Land transfer taxes are based on property value and often run in the thousands of dollars, though each province takes a slightly different approach. New Brunswick and Prince Edward Island charge a flat rate of 1 per cent of the purchase price or assessment value; Nova Scotia’s is 5 per cent; the other provinces have marginal tax brackets. While the taxes themselves have remained consistent for years, steadily climbing home prices mean that someone buying today is likely facing a heftier upfront tax bill than they would have in years past.
Mr. La Gamba said that someone buying a million-dollar home in Ontario would pay $16,475, and that amount would increase to $32,950 for someone buying in Toronto.
Sellers also pay the commission for both their agents and the buyer’s, which come to a combined 5 per cent plus sales tax, though Mr. La Gamba noted there is the potential to negotiate.
The cost of moving services themselves also spiked during the pandemic as fuel and labour shortage costs hit local and long-haul movers. According to Statistics Canada, moving company rates increased a whopping 18.9 per cent in the third quarter of 2021, and have continued to post small increases in the years since.
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Global prices of gas and liquefied natural gas (LNG) are expected to remain relatively weak in 2024, with demand subdued due to high storage levels in Europe and Asia and a mild Northern Hemisphere winter, consultancy Wood Mackenzie said on Wednesday.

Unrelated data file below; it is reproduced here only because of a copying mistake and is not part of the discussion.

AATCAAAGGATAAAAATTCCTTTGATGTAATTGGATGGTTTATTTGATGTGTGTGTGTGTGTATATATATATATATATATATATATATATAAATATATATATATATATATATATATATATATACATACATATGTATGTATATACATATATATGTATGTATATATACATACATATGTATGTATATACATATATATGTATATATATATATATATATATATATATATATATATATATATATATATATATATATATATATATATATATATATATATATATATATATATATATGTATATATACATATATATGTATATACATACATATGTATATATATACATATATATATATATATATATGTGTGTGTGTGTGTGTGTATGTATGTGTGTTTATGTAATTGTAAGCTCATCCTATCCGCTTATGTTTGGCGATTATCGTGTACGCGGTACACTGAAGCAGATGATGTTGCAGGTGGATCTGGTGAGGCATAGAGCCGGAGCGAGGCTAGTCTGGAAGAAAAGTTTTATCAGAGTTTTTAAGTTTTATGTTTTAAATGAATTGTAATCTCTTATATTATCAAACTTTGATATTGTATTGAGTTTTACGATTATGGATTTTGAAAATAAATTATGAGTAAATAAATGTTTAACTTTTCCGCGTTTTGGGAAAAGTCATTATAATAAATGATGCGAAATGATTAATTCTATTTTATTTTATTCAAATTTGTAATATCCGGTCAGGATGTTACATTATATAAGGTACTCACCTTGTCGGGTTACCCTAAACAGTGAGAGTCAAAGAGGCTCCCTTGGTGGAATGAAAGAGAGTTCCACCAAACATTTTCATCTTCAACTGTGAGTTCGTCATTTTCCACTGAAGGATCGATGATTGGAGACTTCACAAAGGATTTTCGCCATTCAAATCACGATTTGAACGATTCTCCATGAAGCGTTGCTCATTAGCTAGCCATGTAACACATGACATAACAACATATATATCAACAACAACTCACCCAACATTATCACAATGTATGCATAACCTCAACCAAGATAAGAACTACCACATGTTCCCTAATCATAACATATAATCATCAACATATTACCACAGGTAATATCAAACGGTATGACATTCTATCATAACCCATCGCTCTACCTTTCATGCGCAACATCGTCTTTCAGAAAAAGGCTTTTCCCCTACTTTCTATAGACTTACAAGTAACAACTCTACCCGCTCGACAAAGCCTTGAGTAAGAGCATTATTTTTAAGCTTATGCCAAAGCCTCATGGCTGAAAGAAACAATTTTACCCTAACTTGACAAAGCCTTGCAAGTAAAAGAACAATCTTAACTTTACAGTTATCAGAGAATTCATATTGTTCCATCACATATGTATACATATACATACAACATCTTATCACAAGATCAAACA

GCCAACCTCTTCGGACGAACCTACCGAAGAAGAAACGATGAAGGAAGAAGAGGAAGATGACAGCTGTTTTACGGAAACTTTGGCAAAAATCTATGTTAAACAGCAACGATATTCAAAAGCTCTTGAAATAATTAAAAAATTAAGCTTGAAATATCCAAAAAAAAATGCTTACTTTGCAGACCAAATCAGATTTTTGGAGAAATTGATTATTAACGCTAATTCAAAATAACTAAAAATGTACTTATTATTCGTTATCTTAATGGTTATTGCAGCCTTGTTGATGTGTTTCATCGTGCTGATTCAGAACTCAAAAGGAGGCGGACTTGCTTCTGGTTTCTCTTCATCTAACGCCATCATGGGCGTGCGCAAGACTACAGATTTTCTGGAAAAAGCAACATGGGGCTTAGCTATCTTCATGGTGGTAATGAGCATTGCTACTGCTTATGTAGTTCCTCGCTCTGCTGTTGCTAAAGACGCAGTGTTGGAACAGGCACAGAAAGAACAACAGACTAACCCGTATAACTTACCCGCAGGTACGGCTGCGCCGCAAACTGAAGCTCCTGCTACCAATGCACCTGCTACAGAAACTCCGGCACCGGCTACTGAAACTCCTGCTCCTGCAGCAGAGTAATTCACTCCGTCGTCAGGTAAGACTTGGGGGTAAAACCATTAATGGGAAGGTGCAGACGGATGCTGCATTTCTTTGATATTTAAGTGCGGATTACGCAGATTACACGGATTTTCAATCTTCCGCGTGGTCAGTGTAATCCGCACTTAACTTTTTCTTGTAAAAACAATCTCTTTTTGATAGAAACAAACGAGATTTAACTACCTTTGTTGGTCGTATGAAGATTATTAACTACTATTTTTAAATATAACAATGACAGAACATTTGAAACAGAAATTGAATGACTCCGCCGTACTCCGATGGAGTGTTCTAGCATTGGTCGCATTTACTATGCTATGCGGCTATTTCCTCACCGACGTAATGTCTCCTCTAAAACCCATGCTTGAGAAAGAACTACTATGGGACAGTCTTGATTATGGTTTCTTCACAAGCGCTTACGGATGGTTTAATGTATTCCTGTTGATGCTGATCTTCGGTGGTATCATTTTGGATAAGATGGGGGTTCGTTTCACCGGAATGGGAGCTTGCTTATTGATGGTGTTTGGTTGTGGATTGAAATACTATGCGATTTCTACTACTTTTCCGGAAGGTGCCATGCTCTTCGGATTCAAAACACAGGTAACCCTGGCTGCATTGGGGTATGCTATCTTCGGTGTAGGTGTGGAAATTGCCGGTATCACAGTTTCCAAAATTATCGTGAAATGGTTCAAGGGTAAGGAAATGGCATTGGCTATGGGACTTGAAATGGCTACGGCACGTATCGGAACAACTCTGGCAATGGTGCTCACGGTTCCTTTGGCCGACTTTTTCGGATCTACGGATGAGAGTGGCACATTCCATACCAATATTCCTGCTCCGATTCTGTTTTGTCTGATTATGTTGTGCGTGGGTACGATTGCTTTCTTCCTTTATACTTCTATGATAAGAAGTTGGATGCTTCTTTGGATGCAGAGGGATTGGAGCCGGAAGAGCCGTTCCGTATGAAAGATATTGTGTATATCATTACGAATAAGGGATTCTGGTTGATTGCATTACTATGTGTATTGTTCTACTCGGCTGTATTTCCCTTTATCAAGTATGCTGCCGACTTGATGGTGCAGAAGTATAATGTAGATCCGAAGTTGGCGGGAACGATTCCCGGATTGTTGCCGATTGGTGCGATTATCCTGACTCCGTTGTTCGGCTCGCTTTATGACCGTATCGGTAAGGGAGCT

“Wood Mackenzie has been forecasting lower 2024 prices for much of last year, especially compared to forward curves, amid weak market fundamental expectations,” Massimo Di Odoardo, Vice President of Gas Research at Wood Mackenzie, said.
“Global LNG supply growth will remain limited at 14 million tonnes (Mt), but with Asian LNG demand still weak, competition for LNG is unlikely to heat up,” he added.
LNG prices dropped 58 per cent in 2023 to levels slightly below $12 per million British thermal units (mmBtu) and fell further in the first two weeks of January to $10.025 on Wednesday, their lowest level since June 2023.
In Europe, gas prices have fallen 45 per cent to $10/mmBtu in the past three months, the report said, expecting market sentiment for gas and LNG to remain bearish into 2024.
Gas demand in Europe fell by 7 per cent in 2023 as mild weather reduced consumption, the report said.
“Normal weather dynamics and a possible economic rebound would support demand, however with renewable supply increasing by more than 100 terra watt hours and nuclear production in France continuing to come back, European gas demand will remain flat at best.”
In Asia, demand this year is expected to grow by 12.5 million metric tons, or 5 per cent from 2023, but remains 3 million tons lower than its 2021 levels.
On LNG contracting, Di Odoardo said overall activity is expected to soften in 2024 compared to a huge numbers of deals signed in 2021 to 2023.